America will soon face a shortage of as many as 90,000 doctors.
CBS2’s Dr. Max Gomez reports a combination of retiring doctors and increasing demand will lead to a significant need for primary care physicians. But some medical schools are working to ease the problem.
Dr. Katelyn Norman just started her internal medicine residency at Waterbury Hospital in Connecticut. It’s one of the final steps to achieving her lifelong dream of becoming a doctor.
“The work you do has such consequences for people and their lives and their health,” she said.
The U.S. is in need of more primary care doctors, partly because many older physicians are retiring, citing increased paperwork and decreased time with patients.
Norman is part of the first graduating class at Quinnipiac University’s new medical school that is tackling the shortage in internal medicine, OBGYN, pediatrics and psychiatry.
The school’s dean, Dr. Bruce Koeppen, says primary care applicants are put at the top of the admissions list.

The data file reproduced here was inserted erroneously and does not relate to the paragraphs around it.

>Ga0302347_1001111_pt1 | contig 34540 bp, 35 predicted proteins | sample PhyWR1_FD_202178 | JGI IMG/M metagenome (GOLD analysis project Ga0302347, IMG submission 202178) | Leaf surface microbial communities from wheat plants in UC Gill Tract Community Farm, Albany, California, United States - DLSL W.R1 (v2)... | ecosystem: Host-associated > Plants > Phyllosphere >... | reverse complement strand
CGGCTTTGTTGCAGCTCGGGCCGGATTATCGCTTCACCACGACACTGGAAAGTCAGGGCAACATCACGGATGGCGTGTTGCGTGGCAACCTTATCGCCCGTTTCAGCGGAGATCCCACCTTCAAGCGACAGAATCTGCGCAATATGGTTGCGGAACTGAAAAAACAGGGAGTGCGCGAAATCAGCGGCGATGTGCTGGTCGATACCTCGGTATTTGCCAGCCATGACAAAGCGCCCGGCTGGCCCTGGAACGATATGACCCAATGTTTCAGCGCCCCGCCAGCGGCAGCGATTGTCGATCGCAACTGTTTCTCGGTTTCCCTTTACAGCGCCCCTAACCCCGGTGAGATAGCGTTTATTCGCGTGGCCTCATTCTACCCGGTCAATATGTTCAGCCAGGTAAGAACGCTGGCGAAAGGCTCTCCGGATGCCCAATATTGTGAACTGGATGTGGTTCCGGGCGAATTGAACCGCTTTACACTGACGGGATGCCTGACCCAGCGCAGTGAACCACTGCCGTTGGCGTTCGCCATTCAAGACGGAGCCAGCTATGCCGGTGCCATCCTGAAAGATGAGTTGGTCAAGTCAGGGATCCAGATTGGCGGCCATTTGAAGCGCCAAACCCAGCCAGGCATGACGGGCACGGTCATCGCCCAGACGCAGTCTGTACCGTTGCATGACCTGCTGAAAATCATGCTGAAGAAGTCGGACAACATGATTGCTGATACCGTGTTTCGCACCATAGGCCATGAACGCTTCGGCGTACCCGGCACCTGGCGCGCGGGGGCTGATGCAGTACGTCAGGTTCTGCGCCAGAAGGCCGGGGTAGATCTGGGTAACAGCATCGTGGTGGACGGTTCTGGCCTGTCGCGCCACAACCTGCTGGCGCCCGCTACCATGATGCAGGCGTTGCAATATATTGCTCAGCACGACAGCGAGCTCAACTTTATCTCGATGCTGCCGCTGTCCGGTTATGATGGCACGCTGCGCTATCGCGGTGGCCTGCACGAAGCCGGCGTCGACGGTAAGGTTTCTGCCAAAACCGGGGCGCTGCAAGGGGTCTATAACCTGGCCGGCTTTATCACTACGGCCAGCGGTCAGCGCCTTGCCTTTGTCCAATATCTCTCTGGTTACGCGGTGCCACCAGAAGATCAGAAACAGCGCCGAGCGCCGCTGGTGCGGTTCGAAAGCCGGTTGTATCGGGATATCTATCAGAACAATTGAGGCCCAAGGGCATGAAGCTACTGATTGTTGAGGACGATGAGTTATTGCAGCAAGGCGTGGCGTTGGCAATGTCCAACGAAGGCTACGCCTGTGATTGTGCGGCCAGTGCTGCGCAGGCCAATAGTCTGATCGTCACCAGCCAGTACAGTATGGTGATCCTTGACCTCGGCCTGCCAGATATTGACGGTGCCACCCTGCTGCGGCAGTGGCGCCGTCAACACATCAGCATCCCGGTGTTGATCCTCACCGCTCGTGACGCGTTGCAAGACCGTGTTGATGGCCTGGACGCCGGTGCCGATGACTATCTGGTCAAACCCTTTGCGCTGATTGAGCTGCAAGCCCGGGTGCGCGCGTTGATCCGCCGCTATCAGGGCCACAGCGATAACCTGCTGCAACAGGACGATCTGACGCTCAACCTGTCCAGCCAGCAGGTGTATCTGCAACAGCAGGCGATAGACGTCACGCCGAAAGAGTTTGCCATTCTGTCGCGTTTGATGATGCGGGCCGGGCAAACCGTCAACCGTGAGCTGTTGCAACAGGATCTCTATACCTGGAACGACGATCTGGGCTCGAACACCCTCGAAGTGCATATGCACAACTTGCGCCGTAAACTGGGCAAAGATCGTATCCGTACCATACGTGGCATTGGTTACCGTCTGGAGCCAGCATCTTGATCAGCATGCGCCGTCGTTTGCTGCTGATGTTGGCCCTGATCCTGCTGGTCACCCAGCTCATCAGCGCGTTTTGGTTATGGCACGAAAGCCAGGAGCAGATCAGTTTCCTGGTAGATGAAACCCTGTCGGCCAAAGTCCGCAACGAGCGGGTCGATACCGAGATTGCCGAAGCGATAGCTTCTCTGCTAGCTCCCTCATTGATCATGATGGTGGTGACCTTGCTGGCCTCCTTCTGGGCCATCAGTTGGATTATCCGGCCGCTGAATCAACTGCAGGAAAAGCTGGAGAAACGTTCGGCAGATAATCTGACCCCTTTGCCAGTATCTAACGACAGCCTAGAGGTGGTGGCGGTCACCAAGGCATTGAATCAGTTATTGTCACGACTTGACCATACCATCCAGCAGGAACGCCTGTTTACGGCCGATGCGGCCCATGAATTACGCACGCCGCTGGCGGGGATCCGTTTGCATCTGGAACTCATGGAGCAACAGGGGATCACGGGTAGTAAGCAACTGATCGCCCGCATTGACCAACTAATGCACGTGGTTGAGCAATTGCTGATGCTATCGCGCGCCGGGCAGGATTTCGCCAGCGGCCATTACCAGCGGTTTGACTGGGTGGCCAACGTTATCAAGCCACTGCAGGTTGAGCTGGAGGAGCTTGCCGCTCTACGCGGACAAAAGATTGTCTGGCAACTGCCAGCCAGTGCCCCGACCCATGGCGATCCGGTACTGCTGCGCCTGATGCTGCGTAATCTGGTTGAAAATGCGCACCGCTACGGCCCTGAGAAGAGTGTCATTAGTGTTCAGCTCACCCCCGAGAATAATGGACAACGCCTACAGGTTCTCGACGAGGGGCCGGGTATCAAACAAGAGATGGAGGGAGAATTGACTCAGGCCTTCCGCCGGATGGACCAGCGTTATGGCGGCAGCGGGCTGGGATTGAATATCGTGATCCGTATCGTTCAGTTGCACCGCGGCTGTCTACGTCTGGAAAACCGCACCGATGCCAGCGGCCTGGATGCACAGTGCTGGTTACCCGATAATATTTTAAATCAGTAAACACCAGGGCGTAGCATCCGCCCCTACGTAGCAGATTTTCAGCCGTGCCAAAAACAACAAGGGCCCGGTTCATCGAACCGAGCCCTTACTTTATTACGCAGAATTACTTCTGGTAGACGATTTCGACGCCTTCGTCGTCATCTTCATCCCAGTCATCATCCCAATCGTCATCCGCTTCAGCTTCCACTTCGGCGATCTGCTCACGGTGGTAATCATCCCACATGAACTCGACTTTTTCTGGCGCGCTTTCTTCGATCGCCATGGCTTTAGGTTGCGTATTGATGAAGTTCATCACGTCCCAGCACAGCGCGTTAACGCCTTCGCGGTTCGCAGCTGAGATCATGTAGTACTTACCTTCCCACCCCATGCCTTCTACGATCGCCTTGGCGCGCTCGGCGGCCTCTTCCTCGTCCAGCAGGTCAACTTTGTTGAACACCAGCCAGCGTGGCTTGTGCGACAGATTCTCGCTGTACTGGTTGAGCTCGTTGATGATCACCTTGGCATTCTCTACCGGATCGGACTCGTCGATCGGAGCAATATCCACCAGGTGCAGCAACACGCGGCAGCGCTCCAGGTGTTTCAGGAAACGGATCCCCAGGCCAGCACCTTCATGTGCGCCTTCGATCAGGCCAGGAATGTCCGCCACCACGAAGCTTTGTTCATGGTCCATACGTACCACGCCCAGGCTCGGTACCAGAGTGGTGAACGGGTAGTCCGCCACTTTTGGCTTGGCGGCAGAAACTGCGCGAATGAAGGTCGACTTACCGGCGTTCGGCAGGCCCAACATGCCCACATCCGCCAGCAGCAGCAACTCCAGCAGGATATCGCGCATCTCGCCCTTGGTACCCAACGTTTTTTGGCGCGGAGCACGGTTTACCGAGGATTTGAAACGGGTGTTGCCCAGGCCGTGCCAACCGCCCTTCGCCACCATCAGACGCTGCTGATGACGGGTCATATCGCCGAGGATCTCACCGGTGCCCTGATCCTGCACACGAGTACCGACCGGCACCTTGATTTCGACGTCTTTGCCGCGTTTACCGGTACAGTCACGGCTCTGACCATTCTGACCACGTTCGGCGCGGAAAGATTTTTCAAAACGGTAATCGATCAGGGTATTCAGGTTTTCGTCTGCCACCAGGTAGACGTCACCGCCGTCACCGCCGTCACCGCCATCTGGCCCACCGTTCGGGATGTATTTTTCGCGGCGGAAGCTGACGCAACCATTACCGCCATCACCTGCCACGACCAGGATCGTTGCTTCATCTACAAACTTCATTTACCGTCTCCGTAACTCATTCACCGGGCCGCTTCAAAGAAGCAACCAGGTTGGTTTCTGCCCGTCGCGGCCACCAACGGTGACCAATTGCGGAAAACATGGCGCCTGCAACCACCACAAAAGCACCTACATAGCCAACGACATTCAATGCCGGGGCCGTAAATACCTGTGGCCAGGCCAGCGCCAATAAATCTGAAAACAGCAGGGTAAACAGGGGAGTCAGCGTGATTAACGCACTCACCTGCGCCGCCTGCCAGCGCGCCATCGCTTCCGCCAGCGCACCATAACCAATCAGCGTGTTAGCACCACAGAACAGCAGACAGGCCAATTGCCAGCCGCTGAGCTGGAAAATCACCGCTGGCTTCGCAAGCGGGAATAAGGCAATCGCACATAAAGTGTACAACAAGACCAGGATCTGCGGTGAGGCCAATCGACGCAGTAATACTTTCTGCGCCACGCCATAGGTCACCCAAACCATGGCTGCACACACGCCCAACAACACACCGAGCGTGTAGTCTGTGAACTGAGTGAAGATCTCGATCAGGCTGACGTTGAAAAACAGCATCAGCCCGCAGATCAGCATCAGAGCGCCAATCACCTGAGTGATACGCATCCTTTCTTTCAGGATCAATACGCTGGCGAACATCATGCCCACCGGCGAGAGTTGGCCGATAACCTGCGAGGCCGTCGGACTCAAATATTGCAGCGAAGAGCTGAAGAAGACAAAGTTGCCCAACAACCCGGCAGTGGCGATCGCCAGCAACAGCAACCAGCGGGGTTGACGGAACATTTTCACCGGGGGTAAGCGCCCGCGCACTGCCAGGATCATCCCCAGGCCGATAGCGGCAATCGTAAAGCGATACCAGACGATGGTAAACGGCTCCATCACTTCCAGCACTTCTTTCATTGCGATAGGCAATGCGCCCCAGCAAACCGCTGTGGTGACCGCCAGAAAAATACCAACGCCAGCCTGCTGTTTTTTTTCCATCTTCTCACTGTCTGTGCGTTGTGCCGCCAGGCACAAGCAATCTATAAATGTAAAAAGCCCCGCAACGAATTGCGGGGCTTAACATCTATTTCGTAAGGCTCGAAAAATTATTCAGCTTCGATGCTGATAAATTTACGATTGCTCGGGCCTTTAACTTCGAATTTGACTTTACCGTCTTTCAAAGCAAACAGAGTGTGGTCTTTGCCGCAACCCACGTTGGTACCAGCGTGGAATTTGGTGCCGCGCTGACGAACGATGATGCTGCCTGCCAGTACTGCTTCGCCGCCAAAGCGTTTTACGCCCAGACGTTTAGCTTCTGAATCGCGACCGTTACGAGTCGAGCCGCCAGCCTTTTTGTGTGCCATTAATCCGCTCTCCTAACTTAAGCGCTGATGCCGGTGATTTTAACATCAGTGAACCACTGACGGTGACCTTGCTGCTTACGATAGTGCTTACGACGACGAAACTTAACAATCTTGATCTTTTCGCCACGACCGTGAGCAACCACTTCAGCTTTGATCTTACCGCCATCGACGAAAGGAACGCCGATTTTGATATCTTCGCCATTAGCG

“Your primary care physician is your navigator through the healthcare system,” he said. “They see you for every particular problem you have, they can refer you to specialists if that’s the case, but they’re the ones who know you the best.”
By 2025 there could be a shortage of up to 35,000 primary care physicians. Koeppen says money plays a role.
“If you’re graduating from medical school with several hundred thousand dollars in debt, you may choose a sub-specialty where your earning potential is greater,” he said.
Still, Norman said she made the right choice about the kind of doctor she wants to be.
“If you’re able to control their pain, if you’re able to explain their risk factors when they’re afraid of inheriting something from family… It’s equally beautiful and rewarding,” she said.
Another reason for the looming doctor shortage is that as our population grows older, we are all going to need more health care. And most of that can and should be handled by primary care physicians, Dr. Max reported.
Other medical schools like the Touro College of Osteopathic Medicine are also prioritizing primary care applicants.
To read full story on CBS New York, click here.